Pioneer History at Learning Tree Farm

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As we enter the winter season we reflect on the past both recent and of the farm's beginnings.  We thought that you might like a glimpse into how this little plot of earth in southwest Ohio has transformed over the years.  The next several blog posts are pieces that were written to record Learning Tree Farm's long history.  Enjoy this first in the series that tells of the beginning of the property in the 1800s.  

LEARNING TREE FARM:

CENTURY HOUSE AND FARMSTEAD

THE PIONEERS

The property that is now Learning Tree Farm was settled in 1829 when John Funderburg and his wife Margaret (Shank) Funderburg brought their two children, Jacob and Anna and Margaret's niece, Lydia Shank, in a covered wagon from Frederick County Maryland. They were of German ancestry and belonged to the Church of the Brethren.

Previously, on December 5, 1827, John and Margaret Funderburg had received a letter from Margaret’s brother, John Shank and her nephew, Abraham Shank. At that time, John and Margaret Funderburg lived in Frederick County, Maryland, “near Samuel DeVelbiss’ Mill on the banks of the Monocacy” River. The Shanks had already migrated by covered wagon to Dayton, Ohio and apparently were very happy with their move westward. They wrote the letter from Dayton on October 29, 1827. John tells his sister that his family is living “like a king among the bees”. They had been searching every wagon that came to Dayton, hoping it was John’s, but now they have given them up “for this fall’s coming.”* That was the fall of 1827. Their letter must have convinced John and Margaret to bring their family and come on out. John had a big public sale of his property in Maryland on August 28, 1828.*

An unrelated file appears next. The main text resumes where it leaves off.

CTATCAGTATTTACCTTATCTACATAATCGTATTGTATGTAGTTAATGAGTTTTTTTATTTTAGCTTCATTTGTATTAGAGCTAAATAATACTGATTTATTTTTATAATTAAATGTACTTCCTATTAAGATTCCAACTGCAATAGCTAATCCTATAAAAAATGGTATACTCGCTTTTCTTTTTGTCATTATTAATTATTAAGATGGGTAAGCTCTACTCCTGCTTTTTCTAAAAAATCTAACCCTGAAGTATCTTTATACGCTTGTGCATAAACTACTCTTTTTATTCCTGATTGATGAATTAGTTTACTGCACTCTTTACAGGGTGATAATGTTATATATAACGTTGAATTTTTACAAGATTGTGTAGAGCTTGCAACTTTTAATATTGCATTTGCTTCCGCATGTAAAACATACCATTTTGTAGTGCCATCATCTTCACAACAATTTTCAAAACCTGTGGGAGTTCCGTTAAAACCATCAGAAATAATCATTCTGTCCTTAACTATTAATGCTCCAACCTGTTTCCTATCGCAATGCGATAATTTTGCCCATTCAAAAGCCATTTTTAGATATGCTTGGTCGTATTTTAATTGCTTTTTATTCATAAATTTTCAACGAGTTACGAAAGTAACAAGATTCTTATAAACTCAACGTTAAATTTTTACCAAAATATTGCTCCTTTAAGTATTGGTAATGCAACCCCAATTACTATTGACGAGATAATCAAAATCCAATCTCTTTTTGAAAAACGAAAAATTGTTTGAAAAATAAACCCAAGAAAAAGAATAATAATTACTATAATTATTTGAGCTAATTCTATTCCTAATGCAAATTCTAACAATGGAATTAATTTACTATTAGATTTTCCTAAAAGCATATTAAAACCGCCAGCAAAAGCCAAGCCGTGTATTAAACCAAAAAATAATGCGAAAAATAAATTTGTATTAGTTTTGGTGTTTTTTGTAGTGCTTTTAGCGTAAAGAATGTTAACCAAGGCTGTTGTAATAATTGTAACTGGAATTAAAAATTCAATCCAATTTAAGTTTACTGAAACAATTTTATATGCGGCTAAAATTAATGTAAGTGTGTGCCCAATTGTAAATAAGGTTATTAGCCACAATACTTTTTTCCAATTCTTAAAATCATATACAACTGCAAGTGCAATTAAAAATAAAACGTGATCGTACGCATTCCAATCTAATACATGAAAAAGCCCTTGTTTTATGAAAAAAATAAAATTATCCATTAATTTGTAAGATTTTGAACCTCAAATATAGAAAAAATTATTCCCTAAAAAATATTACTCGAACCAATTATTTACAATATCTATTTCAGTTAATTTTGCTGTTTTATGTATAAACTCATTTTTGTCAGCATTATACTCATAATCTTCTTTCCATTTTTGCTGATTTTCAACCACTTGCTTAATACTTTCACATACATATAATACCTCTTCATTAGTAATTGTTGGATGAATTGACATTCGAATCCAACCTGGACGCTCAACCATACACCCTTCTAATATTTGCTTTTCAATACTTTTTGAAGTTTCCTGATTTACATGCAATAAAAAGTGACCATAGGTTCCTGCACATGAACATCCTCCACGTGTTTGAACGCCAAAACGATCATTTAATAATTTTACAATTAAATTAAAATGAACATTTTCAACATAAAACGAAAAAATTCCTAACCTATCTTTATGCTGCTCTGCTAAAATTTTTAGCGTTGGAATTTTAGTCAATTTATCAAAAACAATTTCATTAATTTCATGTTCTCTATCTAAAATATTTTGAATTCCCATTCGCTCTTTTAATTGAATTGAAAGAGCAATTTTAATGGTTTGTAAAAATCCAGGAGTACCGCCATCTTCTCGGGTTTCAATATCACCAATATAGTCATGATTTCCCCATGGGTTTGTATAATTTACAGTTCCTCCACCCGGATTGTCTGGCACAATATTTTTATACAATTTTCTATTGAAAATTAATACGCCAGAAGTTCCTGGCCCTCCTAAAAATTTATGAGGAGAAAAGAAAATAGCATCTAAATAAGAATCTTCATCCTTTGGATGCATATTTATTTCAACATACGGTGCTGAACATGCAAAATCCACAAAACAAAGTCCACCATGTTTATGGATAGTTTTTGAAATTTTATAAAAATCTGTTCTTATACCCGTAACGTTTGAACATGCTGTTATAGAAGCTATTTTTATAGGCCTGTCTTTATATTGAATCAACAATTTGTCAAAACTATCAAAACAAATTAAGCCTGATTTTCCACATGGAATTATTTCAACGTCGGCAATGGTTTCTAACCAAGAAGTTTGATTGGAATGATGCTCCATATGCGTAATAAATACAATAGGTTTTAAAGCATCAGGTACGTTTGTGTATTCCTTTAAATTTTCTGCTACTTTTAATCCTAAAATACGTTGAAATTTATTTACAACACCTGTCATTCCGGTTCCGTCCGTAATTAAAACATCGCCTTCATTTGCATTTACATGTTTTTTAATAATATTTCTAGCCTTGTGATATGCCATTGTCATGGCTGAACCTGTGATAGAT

Then, on August 29, 1829, John purchased 106 acres from Phillip and Susanna Gebhart. (Phillip had purchased it for $1.00 from his father, Henry Gebhart who received it as a land grant from the U. S. Government in 1810.)*** John paid $1,000 down with the agreement that he would pay $400 more within two months when a "good sufficient deed was established". * In 1853, after John and Margaret died, the farm passed to their daughter, Anna Funderburg Huffer, according to the provisions in John Funderburg’s last Will and Testament.** The Funderburg/Huffer Family established a subsistence farming operation here which passed down through the family for over one hundred years.

You can learn more about the farm's land and family history when you visit the Century House at any of our programs.  Check out the family's ancestry here!

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